Anchor Books The O. Henry Prize Stories
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What does it mean to be included in the O. Henry Prize Stories? How does an author refine their art? We've given the authors of the winning and recommended stories free rein to share their thoughts on these questions and others, and the result is a rare treat.

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Comments Natalie Bakopoulos
2010 PEN/O. Henry Award-winning Author

I was thrilled and honored to be included in The PEN/O. Henry Prize Stories. I was a reader of the anthology before I began writing stories of my own, and it's humbling to be included among such wonderful writers.

(author photo © Jeremiah Chamberlin)

Writing Tips

Nothing makes me feel more vulnerable than writing. It's when I feel unstructured, like I've been zipped open, my viscera pink and exposed; it's also when I feel the most attentive. A friend told me, after her first novel had come out, that she was shocked to walk into a bookshop and see stacks of her book on a front table, people milling around them, picking up copies, reading the jacket or perhaps opening to a random page. She likened it to having her entire underwear drawer or medicine cabinet on display. I imagined people holding up her bras, commenting on the size, peering into bottles and reading labels and trying on lotions, placing pairs of underwear on their heads and laughing. It sounded to me like a bad dream, but also wildly, strangely appealing. It is an excruciating, agonizing business, writing: an intensely private act that turns shockingly public.

To imagine the thoughts and actions of someone other than ourselves, however banal or repugnant or strange, is still to imagine them, and this is inherently frightening. Writing is an utmost expression of empathy. It's the reason, at the end of a long day with our characters, we feel as if we've been kicked in the face.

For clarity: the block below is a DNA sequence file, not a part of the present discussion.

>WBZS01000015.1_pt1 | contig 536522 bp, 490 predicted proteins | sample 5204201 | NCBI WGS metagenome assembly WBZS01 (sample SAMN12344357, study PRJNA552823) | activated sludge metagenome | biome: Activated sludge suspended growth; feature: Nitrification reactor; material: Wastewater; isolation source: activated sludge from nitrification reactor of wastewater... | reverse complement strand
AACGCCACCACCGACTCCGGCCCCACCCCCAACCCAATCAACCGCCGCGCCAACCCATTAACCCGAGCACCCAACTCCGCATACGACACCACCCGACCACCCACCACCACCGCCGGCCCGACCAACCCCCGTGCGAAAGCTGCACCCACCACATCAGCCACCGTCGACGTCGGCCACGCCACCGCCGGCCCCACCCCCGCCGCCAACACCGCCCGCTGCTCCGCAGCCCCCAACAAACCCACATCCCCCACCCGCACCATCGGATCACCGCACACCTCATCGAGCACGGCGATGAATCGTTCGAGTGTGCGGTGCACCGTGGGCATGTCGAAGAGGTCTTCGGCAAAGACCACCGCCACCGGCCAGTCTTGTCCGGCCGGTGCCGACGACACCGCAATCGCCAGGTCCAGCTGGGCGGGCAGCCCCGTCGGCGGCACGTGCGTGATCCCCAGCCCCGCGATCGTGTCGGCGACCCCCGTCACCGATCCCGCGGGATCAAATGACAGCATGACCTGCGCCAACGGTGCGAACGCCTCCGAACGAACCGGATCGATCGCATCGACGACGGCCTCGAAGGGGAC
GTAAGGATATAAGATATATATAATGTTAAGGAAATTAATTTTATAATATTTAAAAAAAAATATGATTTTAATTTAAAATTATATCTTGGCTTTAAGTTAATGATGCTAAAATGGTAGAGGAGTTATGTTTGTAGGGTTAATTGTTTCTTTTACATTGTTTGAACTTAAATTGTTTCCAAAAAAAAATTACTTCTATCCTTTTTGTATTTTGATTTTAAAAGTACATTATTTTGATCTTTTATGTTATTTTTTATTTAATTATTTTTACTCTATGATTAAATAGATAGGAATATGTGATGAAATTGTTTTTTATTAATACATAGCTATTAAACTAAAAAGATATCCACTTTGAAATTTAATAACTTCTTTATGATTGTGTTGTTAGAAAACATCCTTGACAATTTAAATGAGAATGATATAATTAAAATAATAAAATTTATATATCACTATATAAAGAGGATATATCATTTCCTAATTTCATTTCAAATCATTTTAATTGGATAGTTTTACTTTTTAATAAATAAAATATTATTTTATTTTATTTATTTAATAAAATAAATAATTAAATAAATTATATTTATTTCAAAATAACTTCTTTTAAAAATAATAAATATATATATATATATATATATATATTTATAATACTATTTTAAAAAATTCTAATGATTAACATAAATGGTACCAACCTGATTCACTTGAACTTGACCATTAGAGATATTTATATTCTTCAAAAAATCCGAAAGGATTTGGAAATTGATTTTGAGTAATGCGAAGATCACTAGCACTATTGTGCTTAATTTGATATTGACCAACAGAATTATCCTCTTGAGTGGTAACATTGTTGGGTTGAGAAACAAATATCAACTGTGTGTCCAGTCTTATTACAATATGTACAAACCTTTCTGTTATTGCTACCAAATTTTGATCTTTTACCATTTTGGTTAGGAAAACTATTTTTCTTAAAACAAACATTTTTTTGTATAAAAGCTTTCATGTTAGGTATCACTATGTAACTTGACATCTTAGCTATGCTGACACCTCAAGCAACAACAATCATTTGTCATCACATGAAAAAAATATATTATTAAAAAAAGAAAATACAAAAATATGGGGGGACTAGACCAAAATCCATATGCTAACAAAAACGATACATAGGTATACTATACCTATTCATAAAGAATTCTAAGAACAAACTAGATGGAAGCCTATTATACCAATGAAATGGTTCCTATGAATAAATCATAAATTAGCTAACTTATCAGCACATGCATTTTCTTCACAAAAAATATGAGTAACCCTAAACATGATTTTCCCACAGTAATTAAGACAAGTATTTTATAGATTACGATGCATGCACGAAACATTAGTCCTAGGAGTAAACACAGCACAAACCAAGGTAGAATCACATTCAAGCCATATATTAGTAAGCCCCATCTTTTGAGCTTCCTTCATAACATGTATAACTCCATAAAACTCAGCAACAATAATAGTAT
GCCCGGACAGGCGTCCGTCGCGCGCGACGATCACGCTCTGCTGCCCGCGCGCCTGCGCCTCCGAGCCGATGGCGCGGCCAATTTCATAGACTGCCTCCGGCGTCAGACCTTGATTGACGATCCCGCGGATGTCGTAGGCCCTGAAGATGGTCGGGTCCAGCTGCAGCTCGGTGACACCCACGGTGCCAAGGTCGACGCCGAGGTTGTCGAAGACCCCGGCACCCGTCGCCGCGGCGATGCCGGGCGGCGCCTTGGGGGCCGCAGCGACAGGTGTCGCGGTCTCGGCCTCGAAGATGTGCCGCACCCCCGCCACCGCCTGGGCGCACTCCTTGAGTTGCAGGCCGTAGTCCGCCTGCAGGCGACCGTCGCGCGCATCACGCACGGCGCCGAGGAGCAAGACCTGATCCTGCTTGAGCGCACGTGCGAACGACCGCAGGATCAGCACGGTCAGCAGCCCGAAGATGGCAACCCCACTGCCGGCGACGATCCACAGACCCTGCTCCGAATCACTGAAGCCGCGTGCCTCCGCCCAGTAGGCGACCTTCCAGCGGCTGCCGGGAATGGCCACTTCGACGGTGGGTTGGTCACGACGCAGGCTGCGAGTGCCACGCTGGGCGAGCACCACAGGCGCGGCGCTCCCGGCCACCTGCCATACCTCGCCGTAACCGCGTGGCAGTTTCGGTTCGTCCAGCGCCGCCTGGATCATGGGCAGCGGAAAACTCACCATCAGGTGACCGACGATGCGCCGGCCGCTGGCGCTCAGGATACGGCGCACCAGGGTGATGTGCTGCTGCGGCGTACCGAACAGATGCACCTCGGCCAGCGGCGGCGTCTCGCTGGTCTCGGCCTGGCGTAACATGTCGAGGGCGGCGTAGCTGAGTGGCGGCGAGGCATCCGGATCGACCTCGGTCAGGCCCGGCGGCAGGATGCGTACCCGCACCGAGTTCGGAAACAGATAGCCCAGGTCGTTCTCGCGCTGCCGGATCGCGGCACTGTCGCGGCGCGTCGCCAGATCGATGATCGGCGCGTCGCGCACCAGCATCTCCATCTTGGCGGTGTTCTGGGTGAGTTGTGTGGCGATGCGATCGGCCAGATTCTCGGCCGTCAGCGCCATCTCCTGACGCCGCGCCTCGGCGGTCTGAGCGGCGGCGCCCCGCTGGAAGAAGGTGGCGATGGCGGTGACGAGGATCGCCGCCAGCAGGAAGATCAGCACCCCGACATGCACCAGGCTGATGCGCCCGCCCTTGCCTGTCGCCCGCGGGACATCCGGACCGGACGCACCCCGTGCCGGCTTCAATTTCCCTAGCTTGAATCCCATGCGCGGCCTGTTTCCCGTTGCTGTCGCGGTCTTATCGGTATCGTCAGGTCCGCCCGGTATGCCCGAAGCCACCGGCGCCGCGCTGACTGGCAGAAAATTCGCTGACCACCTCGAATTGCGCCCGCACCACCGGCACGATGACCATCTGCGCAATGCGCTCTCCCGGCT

I think that much great fiction, and much great art, is motivated by fear. Fear, after all, forces people to act, or to not act; it can motivate or stun into submission; it can illuminate better or worse versions of ourselves. This is why I write: To make sense of the world, to create characters who say and do things I can't, or won't, and to live the life for which I was too scared or too poor or too in love or too fortunate or simply too different.

About the Author

Natalie Bakopoulos was born in 1972 in Dearborn, MI. She received her MFA in Fiction from the University of Michigan. An early draft of her novel-in-progress won an Avery and Jule Hopwood Award and a Platsis Prize for Work on the Greek Legacy, both administered through the University of Michigan. Her short fiction has appeared in Ninth Letter and Tin House. Bakopoulos lives in Ann Arbor, MI.

Writer's Desk

  • I'm currently finishing my first novel, tentatively titled The Green Shore, which is set primarily in Athens between 1967 and 1974. I'm working on several essays about the time I spent in Greece in the early summer of 2009, as well as some short stories. Right now, it seems my artistic imagination resides in Athens and its environs, and so I'm not fighting the impulse to linger there awhile. After all, it's a beautiful place.

  • Writer's Desk

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